Identifying Rural Health Clinics in Medicaid Data


Background: Rural Health Clinics (RHCs) (currently numbering about 4,100) have served patients from underserved rural areas for nearly 40 years. Although Medicaid is an important payer for RHCs, little is known about Medicaid patients and the services provided to them. Previous research conducted by the North Carolina Rural Health Research Program analyzed Medicare claims data to learn more about RHCs and Medicare beneficiaries, including comparisons to rural and urban Federally Qualified Health Centers. Conducting similar research for Medicaid enrollees has been more difficult. Unlike federally managed Medicare claims, Medicaid claims are managed by states, and state-to-state differences in identification and treatment of RHCs in claims data make it difficult to conduct national analyses.

The North Carolina Rural Health Research Program identified and tested several methods for identifying RHCs in Medicaid claims data. This brief describes and compares different methods to identify RHCs in the Medicaid claims of four states.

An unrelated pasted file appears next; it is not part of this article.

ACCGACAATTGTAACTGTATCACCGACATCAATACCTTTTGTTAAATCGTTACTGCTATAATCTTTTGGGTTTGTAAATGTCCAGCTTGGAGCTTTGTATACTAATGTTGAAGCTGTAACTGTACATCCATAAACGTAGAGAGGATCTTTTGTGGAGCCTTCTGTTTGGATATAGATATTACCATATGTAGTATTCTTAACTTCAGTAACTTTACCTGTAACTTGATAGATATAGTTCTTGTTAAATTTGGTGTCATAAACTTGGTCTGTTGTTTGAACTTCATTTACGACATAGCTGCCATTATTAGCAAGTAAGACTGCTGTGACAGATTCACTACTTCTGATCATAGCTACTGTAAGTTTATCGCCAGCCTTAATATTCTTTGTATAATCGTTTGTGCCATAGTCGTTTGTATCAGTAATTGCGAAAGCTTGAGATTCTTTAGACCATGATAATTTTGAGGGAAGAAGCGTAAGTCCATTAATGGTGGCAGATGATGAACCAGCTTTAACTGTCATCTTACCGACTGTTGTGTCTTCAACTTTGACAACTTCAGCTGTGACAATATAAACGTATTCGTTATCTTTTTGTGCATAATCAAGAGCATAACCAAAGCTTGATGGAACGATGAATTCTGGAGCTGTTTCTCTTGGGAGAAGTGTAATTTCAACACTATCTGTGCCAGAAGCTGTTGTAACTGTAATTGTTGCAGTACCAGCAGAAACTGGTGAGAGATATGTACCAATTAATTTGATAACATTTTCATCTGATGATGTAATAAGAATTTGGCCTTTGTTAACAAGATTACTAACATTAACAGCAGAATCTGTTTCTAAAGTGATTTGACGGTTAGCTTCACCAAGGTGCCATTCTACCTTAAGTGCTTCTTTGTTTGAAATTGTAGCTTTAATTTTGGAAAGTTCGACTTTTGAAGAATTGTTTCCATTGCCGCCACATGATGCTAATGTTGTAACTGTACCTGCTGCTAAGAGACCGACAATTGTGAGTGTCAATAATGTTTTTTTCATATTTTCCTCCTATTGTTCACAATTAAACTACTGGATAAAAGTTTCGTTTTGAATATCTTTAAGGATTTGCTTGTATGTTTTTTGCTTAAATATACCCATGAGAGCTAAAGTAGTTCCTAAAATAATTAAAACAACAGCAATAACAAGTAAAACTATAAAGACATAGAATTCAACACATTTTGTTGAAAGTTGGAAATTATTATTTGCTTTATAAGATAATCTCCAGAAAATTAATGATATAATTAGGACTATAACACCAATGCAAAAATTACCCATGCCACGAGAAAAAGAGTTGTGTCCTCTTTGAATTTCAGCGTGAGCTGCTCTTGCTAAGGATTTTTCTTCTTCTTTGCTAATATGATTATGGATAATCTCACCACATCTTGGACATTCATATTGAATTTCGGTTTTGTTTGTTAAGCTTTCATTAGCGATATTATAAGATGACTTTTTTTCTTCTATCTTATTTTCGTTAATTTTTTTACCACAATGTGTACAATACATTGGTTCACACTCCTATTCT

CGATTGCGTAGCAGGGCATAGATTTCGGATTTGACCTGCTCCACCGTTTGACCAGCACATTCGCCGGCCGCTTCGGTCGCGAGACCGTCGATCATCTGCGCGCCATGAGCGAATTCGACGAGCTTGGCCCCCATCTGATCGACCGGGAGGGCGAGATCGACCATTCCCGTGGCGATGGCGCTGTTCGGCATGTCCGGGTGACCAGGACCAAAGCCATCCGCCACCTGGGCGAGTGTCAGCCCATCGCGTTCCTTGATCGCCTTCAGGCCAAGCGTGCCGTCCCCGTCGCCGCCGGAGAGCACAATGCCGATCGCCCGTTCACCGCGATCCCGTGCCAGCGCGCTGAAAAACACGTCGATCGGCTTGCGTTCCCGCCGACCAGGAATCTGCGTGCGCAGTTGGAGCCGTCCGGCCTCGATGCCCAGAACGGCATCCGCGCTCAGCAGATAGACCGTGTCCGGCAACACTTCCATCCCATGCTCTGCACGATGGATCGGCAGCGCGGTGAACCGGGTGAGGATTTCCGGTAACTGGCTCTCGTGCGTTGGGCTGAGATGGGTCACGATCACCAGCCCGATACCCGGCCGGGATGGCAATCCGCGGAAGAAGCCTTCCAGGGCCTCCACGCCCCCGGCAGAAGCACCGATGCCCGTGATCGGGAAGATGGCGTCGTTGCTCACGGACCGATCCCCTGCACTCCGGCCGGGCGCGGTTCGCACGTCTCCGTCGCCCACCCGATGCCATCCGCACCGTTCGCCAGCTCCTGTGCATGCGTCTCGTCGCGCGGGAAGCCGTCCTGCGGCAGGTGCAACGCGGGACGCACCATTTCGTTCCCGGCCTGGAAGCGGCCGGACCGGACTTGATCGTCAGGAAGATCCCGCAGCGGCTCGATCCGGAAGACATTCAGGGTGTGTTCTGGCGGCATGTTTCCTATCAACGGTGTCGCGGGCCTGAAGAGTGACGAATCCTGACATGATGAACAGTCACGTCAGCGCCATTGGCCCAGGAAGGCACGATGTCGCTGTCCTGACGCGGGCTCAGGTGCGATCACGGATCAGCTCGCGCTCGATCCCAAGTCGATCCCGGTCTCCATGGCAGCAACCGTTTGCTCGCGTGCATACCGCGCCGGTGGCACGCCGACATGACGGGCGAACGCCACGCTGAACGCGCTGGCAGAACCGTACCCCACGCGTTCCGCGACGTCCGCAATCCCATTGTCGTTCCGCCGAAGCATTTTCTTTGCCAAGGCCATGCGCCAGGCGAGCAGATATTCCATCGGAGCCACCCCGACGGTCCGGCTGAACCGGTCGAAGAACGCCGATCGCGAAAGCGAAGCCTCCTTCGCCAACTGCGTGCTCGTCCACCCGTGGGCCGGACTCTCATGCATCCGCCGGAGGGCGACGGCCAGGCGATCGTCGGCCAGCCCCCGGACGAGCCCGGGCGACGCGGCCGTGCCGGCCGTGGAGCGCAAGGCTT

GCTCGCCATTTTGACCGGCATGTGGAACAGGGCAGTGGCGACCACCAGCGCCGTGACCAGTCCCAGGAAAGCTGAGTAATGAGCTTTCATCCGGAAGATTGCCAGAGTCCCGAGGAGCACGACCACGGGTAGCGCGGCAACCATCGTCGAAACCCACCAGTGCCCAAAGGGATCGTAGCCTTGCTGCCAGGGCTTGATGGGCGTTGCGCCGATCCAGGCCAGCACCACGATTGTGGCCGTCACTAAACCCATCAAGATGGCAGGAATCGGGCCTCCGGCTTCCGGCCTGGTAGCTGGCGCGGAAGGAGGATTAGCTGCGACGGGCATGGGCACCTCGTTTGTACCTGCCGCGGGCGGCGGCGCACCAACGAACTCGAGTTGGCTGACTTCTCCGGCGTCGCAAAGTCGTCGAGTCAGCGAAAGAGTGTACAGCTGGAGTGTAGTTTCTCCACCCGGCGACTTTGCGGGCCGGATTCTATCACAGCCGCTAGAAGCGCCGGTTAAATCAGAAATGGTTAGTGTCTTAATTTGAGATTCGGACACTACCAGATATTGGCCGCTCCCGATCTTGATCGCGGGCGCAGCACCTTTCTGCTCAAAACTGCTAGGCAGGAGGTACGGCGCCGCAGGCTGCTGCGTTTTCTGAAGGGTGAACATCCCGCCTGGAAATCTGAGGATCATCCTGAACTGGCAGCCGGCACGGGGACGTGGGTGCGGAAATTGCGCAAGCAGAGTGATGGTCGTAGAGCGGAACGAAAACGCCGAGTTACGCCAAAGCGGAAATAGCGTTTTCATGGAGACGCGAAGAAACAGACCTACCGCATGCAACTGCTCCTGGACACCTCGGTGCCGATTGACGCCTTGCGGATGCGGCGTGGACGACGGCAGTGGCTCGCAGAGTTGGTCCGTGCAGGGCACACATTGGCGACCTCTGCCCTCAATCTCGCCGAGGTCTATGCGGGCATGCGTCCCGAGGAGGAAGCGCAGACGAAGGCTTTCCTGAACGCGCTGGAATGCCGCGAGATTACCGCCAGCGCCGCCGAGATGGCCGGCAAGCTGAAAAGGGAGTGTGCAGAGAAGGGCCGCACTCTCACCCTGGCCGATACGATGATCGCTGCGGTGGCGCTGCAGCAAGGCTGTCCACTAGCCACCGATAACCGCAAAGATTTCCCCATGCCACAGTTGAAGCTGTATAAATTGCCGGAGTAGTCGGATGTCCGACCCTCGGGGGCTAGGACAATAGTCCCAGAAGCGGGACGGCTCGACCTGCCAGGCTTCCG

Methods: State data from North Carolina, Georgia, California and Texas were drawn from the Centers for Medicare and Medicaid Services' Medicaid Analytic Files eXtract (MAX) data system.

Key Findings: Claims-based payment data are important for the analysis of Rural Health Clinics (RHCs) use by Medicaid beneficiaries. However, valid identification of such claims can be a complex process.

Six potential methods of identifying RHCs in Medicaid claims are enumerated. The most feasible method of identifying RHC claims in Medicaid data may be the combined use of the provider specialty, type of program, and place of service codes.

The recommended method should assist policy makers and researchers who are attempting to use Medicaid data to answer health policy questions related to RHCs.

North Carolina Rural Health Research and Policy Analysis Center
Marisa Domino, Seth Tyree, Regina Rutledge, Mark Holmes